Teen Suspect In Deadly Armory Shooting Appears In Court For First Time
LOBELVILLE, Tenn. – A 15-year-old boy was in court for the first time Friday following his arrest for the fatal shooting of a longtime Tennessee Army National Guardsman in Perry County.
Christopher C. Farrar was wearing handcuffs and a black and white stripe jumpsuit as he was led out of the Perry County courthouse following a brief hearing Friday morning.
The Tennessee Bureau of Investigation arrested Farrar Wednesday night at his family's home on Depriest Bend Drive. He was charged early Thursday with one count of criminal homicide in the shooting death of 45-year-old Sgt. 1st Class Michael W. Braden, of Ripley.
According to court documents, someone alerted the Perry County Sheriff's Office of disturbing text messages exchanged with the suspect.
An affidavit revealed that the teen sent a text at 12:16 p.m. that read, “Imma [sic] go to the armory and kill everyone until they kill me." When the person asked why, the 15-year-old responded "why not... make history."
The document also said Farrar called someone at 4:36 p.m. to say he had gone through with the shooting, and was going home to shower and bury his clothes.
Very little was immediately known about Farrar’s past but the TBI said he had been expelled from a Springfield area school for a drug offense.
The motive and other circumstances surrounding the incident remained under investigation. It was not immediately clear if Farrar targeted Braden specifically, or if the shooting was random.
Investigators said they recovered several weapons from inside the teen's home and were working to determine whether or not one of the firearms was used in the shooting.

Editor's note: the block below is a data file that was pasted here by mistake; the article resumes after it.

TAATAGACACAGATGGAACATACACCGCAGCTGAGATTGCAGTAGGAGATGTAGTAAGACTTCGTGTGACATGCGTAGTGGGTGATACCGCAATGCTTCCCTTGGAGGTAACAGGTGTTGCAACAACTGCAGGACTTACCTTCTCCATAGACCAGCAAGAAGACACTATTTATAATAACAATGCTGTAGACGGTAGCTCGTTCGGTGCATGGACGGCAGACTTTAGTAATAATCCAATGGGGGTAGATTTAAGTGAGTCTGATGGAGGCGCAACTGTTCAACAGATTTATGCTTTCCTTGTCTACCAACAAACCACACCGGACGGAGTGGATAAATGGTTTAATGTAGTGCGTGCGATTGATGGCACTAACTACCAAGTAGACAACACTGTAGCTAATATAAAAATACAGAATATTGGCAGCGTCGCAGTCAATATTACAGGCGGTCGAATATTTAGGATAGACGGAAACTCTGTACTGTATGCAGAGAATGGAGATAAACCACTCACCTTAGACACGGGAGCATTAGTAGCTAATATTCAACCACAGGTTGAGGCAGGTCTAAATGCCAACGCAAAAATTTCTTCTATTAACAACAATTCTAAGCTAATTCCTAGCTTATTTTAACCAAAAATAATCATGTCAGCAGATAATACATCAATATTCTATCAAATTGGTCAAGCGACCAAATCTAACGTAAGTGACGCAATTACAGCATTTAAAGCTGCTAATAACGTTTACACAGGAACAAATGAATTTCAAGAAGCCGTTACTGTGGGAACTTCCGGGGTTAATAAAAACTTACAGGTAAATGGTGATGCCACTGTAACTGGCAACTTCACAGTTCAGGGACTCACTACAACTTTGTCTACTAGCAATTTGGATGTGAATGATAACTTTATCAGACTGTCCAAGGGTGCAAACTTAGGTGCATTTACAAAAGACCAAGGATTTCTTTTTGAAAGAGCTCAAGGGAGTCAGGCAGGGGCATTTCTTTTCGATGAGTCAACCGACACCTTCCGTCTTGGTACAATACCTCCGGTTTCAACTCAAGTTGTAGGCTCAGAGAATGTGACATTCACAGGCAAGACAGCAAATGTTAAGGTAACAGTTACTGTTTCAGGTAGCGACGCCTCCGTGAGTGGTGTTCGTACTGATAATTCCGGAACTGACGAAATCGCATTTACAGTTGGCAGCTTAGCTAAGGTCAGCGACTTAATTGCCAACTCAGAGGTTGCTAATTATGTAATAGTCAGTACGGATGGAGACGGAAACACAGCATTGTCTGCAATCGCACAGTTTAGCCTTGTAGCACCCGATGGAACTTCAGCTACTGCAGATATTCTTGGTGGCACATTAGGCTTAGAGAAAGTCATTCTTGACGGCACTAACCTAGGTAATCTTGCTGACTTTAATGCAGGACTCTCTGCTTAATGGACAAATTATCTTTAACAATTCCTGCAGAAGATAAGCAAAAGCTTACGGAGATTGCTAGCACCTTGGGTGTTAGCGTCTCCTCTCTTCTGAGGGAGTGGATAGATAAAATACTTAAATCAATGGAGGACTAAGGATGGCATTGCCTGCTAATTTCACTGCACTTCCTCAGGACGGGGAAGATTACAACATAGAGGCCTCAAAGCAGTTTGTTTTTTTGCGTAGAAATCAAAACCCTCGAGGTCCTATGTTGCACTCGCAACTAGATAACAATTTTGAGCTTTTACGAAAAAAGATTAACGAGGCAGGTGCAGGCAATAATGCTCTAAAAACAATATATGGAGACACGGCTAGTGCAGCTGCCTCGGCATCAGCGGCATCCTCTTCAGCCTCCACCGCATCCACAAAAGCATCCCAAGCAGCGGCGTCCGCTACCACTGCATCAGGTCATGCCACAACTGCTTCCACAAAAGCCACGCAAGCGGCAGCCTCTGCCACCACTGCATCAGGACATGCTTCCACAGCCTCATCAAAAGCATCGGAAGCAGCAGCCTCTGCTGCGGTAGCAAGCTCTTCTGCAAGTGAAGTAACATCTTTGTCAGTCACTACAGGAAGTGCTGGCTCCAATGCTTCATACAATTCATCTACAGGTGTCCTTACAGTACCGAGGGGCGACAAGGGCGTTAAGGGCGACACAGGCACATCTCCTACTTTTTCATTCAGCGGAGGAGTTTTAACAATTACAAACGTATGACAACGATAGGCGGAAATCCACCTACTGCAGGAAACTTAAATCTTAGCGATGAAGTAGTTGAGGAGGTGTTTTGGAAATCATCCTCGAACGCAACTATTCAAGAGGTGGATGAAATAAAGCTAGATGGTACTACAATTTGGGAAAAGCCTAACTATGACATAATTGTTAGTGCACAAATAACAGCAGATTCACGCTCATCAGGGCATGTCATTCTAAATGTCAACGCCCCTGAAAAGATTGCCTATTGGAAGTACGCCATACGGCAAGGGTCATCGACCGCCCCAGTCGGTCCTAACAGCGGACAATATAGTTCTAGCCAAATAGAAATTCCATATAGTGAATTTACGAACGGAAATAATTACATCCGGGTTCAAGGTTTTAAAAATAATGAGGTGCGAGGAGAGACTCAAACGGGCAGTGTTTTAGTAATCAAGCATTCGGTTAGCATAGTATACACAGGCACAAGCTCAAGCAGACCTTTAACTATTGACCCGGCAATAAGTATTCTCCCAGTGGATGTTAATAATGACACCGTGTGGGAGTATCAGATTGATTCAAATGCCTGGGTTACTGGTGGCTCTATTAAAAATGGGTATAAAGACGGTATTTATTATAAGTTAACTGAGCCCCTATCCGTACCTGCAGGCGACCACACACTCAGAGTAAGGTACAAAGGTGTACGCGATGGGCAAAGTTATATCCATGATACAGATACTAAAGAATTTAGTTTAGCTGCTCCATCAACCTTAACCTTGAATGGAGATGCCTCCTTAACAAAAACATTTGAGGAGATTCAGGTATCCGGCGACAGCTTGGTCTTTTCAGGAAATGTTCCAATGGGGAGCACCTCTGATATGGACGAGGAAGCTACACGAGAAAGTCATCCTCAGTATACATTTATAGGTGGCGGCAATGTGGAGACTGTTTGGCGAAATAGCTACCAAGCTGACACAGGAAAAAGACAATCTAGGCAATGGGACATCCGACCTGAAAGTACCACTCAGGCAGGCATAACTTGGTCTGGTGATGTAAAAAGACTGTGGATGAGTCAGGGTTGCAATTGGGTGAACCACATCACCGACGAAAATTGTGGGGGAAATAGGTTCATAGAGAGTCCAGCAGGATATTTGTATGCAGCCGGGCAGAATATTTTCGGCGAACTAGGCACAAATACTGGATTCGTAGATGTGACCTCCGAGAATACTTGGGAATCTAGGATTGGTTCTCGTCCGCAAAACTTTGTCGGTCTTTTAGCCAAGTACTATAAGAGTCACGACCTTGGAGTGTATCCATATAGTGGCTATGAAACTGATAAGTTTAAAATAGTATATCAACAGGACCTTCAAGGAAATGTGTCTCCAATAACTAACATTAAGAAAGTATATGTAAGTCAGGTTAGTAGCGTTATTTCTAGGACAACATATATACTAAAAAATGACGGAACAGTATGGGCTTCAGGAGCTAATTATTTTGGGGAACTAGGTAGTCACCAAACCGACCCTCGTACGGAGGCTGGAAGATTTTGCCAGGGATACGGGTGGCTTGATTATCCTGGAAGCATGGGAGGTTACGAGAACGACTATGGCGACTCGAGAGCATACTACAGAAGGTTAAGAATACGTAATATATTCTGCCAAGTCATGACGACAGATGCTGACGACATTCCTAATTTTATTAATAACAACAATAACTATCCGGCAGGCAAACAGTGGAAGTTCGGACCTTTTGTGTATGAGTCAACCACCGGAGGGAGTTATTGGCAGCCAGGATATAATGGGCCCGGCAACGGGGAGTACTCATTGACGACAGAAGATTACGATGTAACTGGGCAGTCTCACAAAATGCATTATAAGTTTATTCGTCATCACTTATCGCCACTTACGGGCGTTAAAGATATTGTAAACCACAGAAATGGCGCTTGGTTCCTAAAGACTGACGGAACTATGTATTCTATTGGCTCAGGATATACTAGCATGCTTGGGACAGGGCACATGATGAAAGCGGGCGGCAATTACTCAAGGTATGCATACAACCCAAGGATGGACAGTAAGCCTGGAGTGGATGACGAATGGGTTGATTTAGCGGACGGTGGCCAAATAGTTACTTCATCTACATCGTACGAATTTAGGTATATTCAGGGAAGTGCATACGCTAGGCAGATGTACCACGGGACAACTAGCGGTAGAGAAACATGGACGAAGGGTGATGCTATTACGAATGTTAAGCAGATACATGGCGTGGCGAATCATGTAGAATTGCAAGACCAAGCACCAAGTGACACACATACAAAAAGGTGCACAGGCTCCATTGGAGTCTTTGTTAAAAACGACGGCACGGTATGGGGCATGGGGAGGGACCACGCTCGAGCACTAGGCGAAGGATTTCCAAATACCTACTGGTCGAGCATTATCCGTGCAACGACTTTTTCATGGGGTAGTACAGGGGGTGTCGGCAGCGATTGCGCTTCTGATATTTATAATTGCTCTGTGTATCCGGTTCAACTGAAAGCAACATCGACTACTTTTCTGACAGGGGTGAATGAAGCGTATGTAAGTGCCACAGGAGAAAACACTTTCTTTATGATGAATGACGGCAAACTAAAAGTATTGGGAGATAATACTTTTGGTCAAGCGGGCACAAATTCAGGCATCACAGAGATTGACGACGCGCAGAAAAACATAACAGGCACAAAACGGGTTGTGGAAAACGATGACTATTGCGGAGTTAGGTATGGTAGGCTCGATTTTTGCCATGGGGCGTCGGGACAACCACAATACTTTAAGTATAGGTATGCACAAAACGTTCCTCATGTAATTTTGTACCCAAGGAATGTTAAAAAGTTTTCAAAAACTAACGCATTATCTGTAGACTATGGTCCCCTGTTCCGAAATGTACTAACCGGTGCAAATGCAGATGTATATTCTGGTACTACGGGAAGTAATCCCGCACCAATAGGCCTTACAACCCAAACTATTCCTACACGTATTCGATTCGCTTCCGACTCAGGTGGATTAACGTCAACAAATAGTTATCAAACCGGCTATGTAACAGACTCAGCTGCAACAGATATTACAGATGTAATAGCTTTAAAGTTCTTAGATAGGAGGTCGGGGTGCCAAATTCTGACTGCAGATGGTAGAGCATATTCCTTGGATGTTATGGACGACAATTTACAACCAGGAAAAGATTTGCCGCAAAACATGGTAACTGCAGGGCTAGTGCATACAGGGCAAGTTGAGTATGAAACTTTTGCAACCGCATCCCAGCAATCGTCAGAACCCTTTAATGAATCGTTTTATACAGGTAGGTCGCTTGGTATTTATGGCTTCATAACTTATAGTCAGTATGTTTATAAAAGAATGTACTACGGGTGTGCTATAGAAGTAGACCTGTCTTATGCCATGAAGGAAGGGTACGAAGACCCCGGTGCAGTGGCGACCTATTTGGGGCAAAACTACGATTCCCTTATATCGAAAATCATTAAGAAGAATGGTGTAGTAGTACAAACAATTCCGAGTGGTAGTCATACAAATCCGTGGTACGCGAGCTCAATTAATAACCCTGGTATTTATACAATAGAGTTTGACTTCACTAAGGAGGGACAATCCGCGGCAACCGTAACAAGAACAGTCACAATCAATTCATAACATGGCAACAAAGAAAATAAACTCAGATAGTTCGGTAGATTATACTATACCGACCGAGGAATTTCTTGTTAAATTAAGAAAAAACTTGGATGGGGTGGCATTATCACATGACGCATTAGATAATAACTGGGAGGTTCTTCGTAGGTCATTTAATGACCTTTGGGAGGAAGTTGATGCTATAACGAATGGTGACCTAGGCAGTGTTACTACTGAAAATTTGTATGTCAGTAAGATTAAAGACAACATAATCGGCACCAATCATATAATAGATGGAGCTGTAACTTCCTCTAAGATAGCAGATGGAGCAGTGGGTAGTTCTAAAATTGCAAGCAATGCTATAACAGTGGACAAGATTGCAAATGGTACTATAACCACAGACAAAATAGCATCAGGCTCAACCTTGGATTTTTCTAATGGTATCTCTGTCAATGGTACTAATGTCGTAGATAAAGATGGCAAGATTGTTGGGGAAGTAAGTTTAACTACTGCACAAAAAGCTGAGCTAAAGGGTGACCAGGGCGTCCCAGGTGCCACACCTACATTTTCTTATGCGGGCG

Investigators said Farrar somehow gained access to the armory, which is usually locked, and fired several shots around 4:30 p.m. Wednesday. One of the shots struck Braden.
He was transported to Perry County Medical Center, where he later died as a result of his injuries.
A neighbor told investigators she saw a person wearing a grey hooded sweatshirt enter the armory. A passing motorist also said he saw someone wearing a grey hoodie crossing the road from the armory around the same time.
Meanwhile, family and friends described Braden as a fun-loving guy who enjoyed the outdoors and the University of Tennessee Football.
“He died a hero, you know. That kid walked in and my dad told the other soldier there stay in the bathroom. He fought the kid to the best of his abilities,” Braden’s 17-year-old son, Wyatt, told Memphis CBS affiliate WREG.
The younger Braden said he wouldn’t forget the last memory he shared with his dad. Wednesday morning, Wyatt said he started his own military career by enlisting in the army.
Hours later, his father was killed.
“When it comes time, if that ever does come to that point in my military career, I hope I go out the same way,” he said.
Braden was a 27-year veteran of the Tennessee Army National Guard. He left behind a wife and three children.Previous Story: